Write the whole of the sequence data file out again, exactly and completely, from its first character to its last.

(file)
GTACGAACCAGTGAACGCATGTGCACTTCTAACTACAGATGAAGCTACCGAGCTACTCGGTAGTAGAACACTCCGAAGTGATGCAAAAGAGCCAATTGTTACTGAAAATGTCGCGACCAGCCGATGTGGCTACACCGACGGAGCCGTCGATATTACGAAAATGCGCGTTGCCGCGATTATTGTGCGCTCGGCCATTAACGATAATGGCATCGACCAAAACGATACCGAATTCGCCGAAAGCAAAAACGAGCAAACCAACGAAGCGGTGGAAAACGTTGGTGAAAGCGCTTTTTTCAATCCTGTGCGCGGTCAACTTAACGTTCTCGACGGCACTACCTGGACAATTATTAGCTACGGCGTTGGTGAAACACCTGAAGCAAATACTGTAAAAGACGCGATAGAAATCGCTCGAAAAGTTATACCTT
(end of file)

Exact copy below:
GTACGAACCAGTGAACGCATGTGCACTTCTAACTACAGATGAAGCTACCGAGCTACTCGGTAGTAGAACACTCCGAAGTGATGCAAAAGAGCCAATTGTTACTGAAAATGTCGCGACCAGCCGATGTGGCTACACCGACGGAGCCGTCGATATTACGAAAATGCGCGTTGCCGCGATTATTGTGCGCTCGGCCATTAACGATAATGGCATCGACCAAAACGATACCGAATTCGCCGAAAGCAAAAACGAGCAAACCAACGAAGCGGTGGAAAACGTTGGTGAAAGCGCTTTTTTCAATCCTGTGCGCGGTCAACTTAACGTTCTCGACGGCACTACCTGGACAATTATTAGCTACGGCGTTGGTGAAACACCTGAAGCAAATACTGTAAAAGACGCGATAGAAATCGCTCGAAAAGTTATACCTT